August 27, 2015
Balkan governments are under mounting pressure to curb the construction of hydropower plants (HPPs) in national parks and wildlife areas, where hundreds of projects are planned or underway. Environmental campaigners have already scored successes in halting new HPPs. In late July, Croatia’s environment ministry rejected Hrvatska Elektroprivreda’s impact study for its 68-MW Ombla HPP near historic Dubrovnik, Courts in Republika Srpska (RS) have twice this year backed activists’ claims that environmental assessments on proposed plants in the Sutjeska National Park were flawed.
August 20, 2015
Building the Energy Union, the European Commission pretends that all is well for renewables in Croatia and unnecessarily fixates on diversifying gas supply instead of managing demand.
August 10, 2015
The Croatian Ministry of Environment and Nature Protection has refused Hrvatska Elektroprovreda (HEP)’s nature impact assessment for the Ombla hydropower project near Dubrovnik.
April 21, 2015
The project promoter of the Ombla hydropower plant in Dubrovnik, Croatia is still stubbornly pushing the project forward. A presentation yesterday of a new nature impact assessment did not offer answers to a range of outstanding questions, including the project’s economic feasibility, impacts on locals and more.
January 13, 2014
The EBRD has failed to properly assess 3 hydro projects it has approved for financing in Macedonia, Croatia and Georgia, according to bank internal investigations initiated after formal complaints by Bankwatch member groups. NGOs caution that, more than mere slips, these improper assessments are a symptom of what could be called bankers’ overconfidence – that is, a tendency to assume that all environmental damage can be ‘managed’, which from a business point of view is much more convenient than admitting that some projects simply should not go ahead.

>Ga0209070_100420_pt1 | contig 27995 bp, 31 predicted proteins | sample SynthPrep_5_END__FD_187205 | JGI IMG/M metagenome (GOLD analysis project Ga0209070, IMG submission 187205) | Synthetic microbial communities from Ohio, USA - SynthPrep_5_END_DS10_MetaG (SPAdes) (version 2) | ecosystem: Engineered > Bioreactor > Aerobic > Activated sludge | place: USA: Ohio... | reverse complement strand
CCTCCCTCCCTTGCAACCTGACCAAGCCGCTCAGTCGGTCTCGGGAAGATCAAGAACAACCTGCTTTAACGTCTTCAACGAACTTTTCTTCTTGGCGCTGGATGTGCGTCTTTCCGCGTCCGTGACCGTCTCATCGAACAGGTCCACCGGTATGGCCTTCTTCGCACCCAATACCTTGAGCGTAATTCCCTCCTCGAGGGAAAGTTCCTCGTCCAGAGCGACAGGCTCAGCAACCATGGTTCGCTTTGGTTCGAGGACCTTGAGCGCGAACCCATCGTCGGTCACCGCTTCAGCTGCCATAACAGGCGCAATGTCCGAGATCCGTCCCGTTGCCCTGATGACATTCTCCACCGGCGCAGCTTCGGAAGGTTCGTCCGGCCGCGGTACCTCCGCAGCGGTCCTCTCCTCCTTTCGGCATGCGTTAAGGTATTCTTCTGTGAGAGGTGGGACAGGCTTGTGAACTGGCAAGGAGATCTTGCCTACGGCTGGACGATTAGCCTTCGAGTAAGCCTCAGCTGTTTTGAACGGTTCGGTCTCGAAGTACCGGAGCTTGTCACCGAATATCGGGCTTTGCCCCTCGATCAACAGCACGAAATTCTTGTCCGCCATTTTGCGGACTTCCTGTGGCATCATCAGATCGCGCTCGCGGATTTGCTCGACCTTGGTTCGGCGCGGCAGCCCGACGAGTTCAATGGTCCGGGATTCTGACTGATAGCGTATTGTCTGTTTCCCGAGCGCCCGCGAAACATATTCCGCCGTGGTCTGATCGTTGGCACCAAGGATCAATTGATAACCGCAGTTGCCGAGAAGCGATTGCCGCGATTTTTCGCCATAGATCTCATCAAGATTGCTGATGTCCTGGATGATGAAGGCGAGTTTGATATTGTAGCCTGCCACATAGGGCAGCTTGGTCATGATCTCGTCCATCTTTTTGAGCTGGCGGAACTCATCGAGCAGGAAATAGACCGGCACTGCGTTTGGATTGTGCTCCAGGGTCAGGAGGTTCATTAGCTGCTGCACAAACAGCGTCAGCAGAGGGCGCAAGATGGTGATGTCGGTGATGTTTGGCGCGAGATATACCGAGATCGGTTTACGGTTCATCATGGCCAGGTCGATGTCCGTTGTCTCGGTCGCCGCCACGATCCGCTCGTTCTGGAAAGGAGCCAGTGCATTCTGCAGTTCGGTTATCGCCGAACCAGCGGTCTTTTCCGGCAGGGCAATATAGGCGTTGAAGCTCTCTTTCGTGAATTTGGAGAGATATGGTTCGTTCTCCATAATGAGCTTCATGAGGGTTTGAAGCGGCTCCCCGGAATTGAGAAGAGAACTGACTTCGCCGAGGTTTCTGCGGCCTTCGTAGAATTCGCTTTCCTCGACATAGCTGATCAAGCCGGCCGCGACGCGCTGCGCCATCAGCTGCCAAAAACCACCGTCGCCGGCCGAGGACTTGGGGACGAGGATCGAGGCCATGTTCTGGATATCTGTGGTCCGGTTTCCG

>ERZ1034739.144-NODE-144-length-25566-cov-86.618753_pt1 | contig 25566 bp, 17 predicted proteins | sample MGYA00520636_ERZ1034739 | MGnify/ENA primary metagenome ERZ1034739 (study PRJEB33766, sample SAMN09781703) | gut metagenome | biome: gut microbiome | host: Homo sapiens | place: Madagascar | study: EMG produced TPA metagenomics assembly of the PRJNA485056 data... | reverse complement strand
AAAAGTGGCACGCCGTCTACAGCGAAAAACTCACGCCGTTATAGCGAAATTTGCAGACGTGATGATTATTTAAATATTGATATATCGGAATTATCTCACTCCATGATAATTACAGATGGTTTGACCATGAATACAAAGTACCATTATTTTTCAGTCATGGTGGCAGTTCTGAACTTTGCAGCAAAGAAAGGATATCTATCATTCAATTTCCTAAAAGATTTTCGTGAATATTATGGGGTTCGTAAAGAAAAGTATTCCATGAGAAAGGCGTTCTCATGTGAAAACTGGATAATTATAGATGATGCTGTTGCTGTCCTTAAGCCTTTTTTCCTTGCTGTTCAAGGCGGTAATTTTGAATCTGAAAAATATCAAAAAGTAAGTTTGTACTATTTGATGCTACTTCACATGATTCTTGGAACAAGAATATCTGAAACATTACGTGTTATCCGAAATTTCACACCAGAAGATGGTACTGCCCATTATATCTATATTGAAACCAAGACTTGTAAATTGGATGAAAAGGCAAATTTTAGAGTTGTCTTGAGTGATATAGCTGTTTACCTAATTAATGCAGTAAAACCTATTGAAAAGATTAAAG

December 3, 2013
Is the EBRD deliberately dragging its feet on publishing investigation reports on large hydropower plants in Georgia, Macedonia and Croatia?
Invest in haste, repent at leisure – Are IFIs behaving as if EU accession criteria and extreme energy losses do not exist in South East Europe?
June 25, 2013
South-eastern Europe is riddled with poor planning and corruption in the energy sector and its governments are proving slow to react to the challenges and opportunities offered by the decarbonisation agenda.
June 25, 2013
The neglect by international financial institutions of the Western Balkans sustainable energy potential will cost the region’s public heavily for years to come. Figures collected in a new study illustrate how the different international lenders perform in the region.
Development banks energy investments jeopardise the ability of Balkan accession countries to meet EU energy and climate targets, says new report
June 25, 2013
Brussels, Belgium – Heavy investments in fossil fuels by international financial institutions (IFIs) in the Western Balkans are hindering these countries’ compliance with EU accession requirements, finds a new report – “Invest in Haste, Repent at Leisure” – from civil society organizations CEE Bankwatch Network, SEE Change Net and WWF, created as part of the SEE SEP (South East Europe Sustainable Energy Policy) programme.
May 28, 2013
Today we’re relieved in Zagreb as one energy project that could have had a destructive impact on Croatia’s future has lost its financing and thus its chances of going ahead are drastically reduced: I’m speaking about the infamous Ombla dam, a project for an underground hydropower plant that would have practically destroyed a protected area close to Dubrovnik.